Homoeopaths can undermine public-health campaigns; leave their patients exposed to fatal diseases; and, in the extreme, miss or disregard fatal diagnoses. There have also been cases of patients who died after medically trained homoeopaths advised them to stop medical treatments for serious medical conditions.”

Again, it’s hard to see what is confusing about Goldacre’s position.  Milgrom also manages to overlook Goldacare’s discussion as to how homeopathy might be clinically useful – he’s not such a nasty sceptic after all.

Milgrom’s final reference in support of his contention that critics of homeopathy are effectively trying to ‘have their cake and eat it’ is an article by Samarasekera (2007).  As expected, the source of Milgrom’s confusion is elusive.  The piece quotes Michael Baum, making a very clear point, “People say homoeopathy cannot do any harm but when it is being promoted for HIV then there is a serious problem”.  And, after mentioning the Sense About Science exposé of homeopathic clinics and pharmacies who were willing to sell homeopathic pills to protect against malaria, David Colquhoun is quoted being equally clear, “Making false claims about treating colds is one thing but it is quite another thing to make false claims about malaria”.

One of Goldacre’s other contentions is that homeopaths have a tendency to cherry-pick and misrepresent evidence (Goldacre, 2007).  Unfortunately Milgrom falls into these traps when he starts discussing the evidence for homeopathy.

Un, deux, trois, nous irons au bois.  Quatre, cinq, six, ceuillir des cerises 

Milgrom’s first line of attack to refute the charges against homeopathy is to argue that, “Apart from several hundred years of clinical case histories, there are many good quality scientific trials and meta-analyses showing that homeopathy can demonstrate clinically observable effects over and above placebo”.

This is not a promising start.  First, case histories are low-grade evidence.  Subject to the vagaries of observer bias, expectation effects and the natural history of a disease – case histories are starting points not destinations.  Second it’s suspicious that instead of citing these “good quality […] trials and meta-analyses” Milgrom cites two cherry-picking reviews put together by advocacy organisations.

European Network of Homeopathy Researchers: An overview of positive homeopathy research and surveys, March 2007. www.homeopathy-soh.org/whats-new/documents/POSITI.PDF

Alliance for Natural Health: Homeopathy. Modality: Homeopathy. www.anhcampaign.org/practitoners/homeopathy.

What do the meta-analyses really say?  Homeopaths often refer to Kleijnen, Knipschild and Ter Riet (1991) but tend to accentuate the positive and ignore the caveats.  They concluded:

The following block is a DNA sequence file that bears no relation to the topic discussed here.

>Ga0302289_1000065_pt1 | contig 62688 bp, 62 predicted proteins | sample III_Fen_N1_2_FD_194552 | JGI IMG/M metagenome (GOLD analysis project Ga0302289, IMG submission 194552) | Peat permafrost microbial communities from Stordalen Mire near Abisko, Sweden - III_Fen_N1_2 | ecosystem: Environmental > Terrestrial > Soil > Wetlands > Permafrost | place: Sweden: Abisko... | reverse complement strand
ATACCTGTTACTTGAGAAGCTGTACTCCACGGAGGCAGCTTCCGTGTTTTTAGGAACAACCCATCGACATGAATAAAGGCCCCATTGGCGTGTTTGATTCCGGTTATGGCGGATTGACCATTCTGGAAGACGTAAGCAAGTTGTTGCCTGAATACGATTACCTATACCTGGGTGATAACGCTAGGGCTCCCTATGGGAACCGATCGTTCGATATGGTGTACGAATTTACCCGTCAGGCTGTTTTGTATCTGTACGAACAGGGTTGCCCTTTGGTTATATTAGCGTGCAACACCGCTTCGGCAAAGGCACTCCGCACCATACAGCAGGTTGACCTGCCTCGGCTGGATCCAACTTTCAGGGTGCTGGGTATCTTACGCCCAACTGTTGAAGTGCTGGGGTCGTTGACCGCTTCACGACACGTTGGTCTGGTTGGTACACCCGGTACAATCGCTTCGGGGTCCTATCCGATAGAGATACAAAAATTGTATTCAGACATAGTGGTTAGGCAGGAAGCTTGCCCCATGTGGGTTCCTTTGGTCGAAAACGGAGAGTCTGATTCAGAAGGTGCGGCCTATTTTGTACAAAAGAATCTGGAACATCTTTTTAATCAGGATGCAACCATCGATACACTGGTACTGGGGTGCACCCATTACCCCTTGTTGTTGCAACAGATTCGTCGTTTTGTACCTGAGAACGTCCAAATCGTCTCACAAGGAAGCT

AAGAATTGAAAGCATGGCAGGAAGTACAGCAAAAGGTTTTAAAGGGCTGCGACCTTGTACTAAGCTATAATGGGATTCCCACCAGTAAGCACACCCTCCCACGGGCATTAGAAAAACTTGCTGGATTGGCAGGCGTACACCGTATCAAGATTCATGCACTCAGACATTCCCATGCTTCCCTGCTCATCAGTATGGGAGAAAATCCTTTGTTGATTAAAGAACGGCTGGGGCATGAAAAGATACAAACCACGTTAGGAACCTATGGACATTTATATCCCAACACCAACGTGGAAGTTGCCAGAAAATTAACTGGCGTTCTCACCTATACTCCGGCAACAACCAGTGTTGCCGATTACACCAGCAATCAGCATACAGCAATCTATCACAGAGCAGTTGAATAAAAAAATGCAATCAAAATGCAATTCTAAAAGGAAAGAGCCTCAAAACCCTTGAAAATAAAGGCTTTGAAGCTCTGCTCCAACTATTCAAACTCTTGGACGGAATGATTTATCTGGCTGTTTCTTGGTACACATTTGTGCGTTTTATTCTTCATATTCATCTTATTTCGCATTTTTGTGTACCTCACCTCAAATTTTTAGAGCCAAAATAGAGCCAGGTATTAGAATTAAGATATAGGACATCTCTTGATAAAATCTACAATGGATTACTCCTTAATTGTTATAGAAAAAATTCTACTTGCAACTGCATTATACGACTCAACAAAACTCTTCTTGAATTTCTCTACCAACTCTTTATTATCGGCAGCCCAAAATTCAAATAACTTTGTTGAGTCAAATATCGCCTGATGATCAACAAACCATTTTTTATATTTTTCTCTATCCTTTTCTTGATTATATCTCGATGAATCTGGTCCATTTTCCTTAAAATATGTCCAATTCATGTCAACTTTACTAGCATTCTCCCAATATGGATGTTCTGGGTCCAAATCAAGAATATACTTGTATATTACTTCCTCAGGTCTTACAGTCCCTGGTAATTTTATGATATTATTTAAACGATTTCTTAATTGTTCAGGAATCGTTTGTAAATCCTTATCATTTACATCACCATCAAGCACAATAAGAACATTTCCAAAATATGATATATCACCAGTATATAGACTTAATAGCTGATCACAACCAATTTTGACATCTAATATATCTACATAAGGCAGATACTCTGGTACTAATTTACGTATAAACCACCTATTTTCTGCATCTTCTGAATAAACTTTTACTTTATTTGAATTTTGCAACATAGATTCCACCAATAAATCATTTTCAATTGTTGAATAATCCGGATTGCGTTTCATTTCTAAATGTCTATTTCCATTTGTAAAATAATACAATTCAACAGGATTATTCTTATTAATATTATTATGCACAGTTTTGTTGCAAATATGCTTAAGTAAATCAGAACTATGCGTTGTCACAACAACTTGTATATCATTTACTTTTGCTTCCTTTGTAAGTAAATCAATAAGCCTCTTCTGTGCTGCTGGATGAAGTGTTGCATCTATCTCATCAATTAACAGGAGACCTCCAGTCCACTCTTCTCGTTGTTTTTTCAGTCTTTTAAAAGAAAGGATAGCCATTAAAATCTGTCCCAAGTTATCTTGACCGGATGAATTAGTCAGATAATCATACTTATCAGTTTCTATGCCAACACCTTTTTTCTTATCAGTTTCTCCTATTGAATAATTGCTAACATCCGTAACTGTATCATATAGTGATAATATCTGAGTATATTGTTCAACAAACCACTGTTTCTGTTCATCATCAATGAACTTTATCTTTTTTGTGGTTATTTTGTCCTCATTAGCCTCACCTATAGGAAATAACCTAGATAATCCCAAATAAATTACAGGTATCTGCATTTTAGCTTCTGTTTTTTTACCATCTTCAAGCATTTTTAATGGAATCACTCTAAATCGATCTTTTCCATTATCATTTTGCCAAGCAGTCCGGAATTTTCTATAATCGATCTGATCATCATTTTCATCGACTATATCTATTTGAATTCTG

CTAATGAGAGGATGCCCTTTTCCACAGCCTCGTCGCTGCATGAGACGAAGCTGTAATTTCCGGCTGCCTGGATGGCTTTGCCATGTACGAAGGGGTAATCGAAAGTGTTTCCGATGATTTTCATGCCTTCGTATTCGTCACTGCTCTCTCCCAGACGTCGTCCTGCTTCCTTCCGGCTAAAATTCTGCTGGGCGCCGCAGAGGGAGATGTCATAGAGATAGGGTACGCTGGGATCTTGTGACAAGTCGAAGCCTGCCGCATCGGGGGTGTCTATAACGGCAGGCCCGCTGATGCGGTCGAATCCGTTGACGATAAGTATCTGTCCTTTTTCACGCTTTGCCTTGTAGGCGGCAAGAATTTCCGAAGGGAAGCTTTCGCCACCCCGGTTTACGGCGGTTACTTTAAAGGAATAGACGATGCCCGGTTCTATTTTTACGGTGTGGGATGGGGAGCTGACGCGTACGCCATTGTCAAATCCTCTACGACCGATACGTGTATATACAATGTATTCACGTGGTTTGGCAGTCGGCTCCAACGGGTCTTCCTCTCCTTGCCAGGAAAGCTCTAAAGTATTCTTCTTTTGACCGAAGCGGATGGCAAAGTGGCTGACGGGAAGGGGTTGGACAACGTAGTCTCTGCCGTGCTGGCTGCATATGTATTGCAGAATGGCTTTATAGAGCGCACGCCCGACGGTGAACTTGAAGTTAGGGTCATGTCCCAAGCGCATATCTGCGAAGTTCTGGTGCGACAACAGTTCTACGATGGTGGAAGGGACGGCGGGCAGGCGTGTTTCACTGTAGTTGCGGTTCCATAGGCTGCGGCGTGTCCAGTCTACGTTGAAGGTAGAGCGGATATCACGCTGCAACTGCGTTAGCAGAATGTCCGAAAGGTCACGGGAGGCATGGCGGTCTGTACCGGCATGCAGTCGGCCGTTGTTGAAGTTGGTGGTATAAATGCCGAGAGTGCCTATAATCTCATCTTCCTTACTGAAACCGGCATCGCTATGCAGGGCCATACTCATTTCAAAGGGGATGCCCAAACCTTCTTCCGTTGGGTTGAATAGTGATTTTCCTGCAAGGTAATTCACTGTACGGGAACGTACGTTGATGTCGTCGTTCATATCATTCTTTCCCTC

“At the moment the evidence of clinical trials is positive but not sufficient to draw definitive conclusions because most trials are of low methodological quality and because of the unknown role of publication bias. This indicates that there is a legitimate case for further evaluation of homoeopathy, but only by means of well performed trials.”

This is in no way a demonstration that homeopathy is effective.  Linde et al (1997) is another favourite of homeopaths, who often cite the first sentence of the conclusion but omit the second. 

“The results of our meta-analysis are not compatible with the hypothesis that the clinical effects of homoeopathy are completely due to placebo. However, we found insufficient evidence from these studies that homoeopathy is clearly efficacious for any single clinical condition. Further research on homoeopathy is warranted provided it is rigorous and systematic.”

As Milgrom is contending that the evidence supports the clinical use of homeopathy, the authors’ caution against drawing such a conclusion is important: 

“Our study has no major implications for clinical practice because we found little evidence of effectiveness of any single homoeopathic approach on any single clinical condition.”

Re-analyses of the data demonstrated that this work had been overconfident about its ability to account for publication bias and assess the methodological quality of included studies.  Subsequently, many of the same authors revisited their data (Linde et al, 1999) and concluded that: 

“[…] in the study set investigated, there was clear evidence that studies with better methodological quality tended to yield less positive results. Because summarizing disparate study features into a single score is problematic, meta-regression methods simultaneously investigating the influence of single study features seem the best method for investigating the impact of study quality on outcome.”

Finally, Cucherat et al (2000) also showed that the evidence just does not support using homeopathy, as opposed to researching it:

“[…] sensitivity analysis showed that the P value tended towards a non-significant value (P = 0.08) as trials were excluded in a stepwise manner based on their level of quality. […]